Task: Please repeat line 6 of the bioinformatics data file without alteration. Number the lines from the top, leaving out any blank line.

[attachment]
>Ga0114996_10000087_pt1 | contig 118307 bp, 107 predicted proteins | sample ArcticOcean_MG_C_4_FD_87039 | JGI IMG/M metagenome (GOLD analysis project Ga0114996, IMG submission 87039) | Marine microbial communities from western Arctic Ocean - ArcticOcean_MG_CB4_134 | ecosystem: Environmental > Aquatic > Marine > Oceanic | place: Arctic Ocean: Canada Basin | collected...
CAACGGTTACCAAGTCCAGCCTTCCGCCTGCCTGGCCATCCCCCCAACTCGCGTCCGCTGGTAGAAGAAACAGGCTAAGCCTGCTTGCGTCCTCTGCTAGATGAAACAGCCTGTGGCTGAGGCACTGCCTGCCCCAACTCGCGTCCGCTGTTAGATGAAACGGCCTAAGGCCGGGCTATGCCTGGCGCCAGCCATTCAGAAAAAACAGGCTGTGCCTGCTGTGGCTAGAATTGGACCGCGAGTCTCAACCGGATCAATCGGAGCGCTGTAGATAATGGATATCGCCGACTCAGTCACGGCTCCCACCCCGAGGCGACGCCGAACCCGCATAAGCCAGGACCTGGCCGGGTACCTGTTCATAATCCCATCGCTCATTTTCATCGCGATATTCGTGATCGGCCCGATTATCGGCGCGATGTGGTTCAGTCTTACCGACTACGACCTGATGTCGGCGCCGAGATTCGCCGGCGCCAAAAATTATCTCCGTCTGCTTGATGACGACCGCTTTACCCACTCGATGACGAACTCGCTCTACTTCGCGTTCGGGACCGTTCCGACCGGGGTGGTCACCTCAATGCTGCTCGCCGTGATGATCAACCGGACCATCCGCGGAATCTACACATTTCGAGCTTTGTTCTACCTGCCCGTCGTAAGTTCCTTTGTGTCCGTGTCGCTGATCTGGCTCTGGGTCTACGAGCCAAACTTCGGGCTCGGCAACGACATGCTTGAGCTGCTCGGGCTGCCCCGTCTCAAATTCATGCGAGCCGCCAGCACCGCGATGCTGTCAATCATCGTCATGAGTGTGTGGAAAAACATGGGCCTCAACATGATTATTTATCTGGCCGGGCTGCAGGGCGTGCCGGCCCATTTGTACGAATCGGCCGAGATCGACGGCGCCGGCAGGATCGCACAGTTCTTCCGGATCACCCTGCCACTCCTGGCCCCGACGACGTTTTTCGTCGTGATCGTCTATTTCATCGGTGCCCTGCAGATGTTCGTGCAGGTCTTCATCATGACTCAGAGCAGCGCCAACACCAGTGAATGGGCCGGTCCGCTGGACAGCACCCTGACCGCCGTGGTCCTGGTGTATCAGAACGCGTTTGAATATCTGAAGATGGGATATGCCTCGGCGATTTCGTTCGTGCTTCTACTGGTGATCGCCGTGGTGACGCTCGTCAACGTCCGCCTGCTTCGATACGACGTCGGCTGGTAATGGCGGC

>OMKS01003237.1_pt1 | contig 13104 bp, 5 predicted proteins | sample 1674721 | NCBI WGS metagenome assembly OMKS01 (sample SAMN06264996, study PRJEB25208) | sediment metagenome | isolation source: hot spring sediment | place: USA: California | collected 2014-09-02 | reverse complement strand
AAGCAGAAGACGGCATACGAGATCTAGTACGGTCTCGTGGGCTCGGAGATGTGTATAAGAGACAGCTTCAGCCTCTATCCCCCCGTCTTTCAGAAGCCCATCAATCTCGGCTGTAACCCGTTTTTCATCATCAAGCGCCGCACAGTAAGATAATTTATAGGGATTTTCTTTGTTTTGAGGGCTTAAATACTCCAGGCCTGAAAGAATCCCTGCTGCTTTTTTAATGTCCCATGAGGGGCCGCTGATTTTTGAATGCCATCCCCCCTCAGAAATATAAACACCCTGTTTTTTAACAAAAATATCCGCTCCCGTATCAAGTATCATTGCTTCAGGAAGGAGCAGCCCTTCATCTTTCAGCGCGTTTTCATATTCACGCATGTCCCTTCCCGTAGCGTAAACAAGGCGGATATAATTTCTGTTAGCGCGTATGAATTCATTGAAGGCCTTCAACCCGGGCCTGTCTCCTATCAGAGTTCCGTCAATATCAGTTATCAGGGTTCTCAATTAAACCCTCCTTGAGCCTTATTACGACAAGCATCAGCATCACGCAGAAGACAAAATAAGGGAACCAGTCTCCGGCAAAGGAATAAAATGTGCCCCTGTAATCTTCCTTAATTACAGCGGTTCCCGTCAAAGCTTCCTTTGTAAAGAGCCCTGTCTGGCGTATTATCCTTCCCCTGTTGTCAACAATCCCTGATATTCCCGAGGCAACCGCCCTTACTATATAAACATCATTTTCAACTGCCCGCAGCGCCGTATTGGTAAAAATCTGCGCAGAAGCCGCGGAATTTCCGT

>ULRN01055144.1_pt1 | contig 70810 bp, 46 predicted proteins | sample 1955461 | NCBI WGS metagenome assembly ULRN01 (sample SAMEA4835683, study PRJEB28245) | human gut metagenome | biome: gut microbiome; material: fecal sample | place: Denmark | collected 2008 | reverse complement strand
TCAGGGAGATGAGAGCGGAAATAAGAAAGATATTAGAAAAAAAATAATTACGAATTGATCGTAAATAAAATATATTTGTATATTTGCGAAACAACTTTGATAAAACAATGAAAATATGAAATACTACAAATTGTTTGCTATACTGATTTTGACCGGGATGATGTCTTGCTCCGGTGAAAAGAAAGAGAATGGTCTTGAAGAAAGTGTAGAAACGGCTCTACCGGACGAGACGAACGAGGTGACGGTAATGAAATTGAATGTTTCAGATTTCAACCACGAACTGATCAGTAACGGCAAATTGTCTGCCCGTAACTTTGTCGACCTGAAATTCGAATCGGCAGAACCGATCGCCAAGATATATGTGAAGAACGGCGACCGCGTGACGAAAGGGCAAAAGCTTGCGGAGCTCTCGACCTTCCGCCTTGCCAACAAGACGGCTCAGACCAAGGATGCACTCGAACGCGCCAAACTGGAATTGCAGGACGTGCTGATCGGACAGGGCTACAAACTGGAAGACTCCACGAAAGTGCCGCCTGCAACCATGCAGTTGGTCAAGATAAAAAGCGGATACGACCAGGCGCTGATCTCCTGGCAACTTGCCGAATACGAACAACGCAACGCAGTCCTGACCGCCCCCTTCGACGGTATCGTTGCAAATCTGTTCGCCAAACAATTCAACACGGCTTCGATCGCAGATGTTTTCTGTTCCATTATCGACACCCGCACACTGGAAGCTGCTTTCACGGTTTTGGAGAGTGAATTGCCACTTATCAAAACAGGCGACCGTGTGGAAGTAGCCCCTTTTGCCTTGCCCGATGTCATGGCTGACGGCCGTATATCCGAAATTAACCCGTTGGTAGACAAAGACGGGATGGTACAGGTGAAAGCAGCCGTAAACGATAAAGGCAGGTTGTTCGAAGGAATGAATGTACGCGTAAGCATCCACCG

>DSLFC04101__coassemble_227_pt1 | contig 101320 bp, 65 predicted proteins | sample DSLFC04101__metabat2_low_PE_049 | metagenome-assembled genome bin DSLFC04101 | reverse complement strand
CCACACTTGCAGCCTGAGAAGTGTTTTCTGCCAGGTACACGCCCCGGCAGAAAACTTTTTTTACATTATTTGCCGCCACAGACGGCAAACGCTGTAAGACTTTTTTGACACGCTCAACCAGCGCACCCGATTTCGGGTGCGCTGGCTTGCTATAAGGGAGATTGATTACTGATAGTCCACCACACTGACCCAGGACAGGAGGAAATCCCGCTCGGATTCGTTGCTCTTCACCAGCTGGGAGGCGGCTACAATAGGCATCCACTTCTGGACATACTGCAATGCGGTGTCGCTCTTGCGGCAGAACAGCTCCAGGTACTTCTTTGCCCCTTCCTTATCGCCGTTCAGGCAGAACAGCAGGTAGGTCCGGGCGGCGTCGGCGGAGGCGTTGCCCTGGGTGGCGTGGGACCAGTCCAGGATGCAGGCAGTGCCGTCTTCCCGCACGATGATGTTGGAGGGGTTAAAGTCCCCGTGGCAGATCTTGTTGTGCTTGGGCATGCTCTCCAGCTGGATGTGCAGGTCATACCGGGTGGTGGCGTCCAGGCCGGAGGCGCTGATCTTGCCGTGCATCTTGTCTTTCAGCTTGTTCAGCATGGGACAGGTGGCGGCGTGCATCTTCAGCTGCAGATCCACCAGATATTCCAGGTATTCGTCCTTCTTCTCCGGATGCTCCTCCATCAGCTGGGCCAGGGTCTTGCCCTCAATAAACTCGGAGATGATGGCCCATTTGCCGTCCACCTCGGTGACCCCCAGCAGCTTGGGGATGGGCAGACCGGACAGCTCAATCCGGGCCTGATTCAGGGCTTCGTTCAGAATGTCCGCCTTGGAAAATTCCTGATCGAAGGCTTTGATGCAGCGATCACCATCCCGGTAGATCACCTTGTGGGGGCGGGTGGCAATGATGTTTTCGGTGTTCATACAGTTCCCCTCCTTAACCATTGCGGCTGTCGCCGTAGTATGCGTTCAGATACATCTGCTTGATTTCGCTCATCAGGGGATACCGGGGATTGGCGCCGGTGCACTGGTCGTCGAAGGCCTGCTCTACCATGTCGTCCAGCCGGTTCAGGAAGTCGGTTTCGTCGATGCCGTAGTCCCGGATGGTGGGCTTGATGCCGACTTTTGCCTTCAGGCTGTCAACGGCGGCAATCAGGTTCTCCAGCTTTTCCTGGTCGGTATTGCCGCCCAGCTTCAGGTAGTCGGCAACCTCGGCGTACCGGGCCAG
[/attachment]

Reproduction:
TCAGGGAGATGAGAGCGGAAATAAGAAAGATATTAGAAAAAAAATAATTACGAATTGATCGTAAATAAAATATATTTGTATATTTGCGAAACAACTTTGATAAAACAATGAAAATATGAAATACTACAAATTGTTTGCTATACTGATTTTGACCGGGATGATGTCTTGCTCCGGTGAAAAGAAAGAGAATGGTCTTGAAGAAAGTGTAGAAACGGCTCTACCGGACGAGACGAACGAGGTGACGGTAATGAAATTGAATGTTTCAGATTTCAACCACGAACTGATCAGTAACGGCAAATTGTCTGCCCGTAACTTTGTCGACCTGAAATTCGAATCGGCAGAACCGATCGCCAAGATATATGTGAAGAACGGCGACCGCGTGACGAAAGGGCAAAAGCTTGCGGAGCTCTCGACCTTCCGCCTTGCCAACAAGACGGCTCAGACCAAGGATGCACTCGAACGCGCCAAACTGGAATTGCAGGACGTGCTGATCGGACAGGGCTACAAACTGGAAGACTCCACGAAAGTGCCGCCTGCAACCATGCAGTTGGTCAAGATAAAAAGCGGATACGACCAGGCGCTGATCTCCTGGCAACTTGCCGAATACGAACAACGCAACGCAGTCCTGACCGCCCCCTTCGACGGTATCGTTGCAAATCTGTTCGCCAAACAATTCAACACGGCTTCGATCGCAGATGTTTTCTGTTCCATTATCGACACCCGCACACTGGAAGCTGCTTTCACGGTTTTGGAGAGTGAATTGCCACTTATCAAAACAGGCGACCGTGTGGAAGTAGCCCCTTTTGCCTTGCCCGATGTCATGGCTGACGGCCGTATATCCGAAATTAACCCGTTGGTAGACAAAGACGGGATGGTACAGGTGAAAGCAGCCGTAAACGATAAAGGCAGGTTGTTCGAAGGAATGAATGTACGCGTAAGCATCCACCG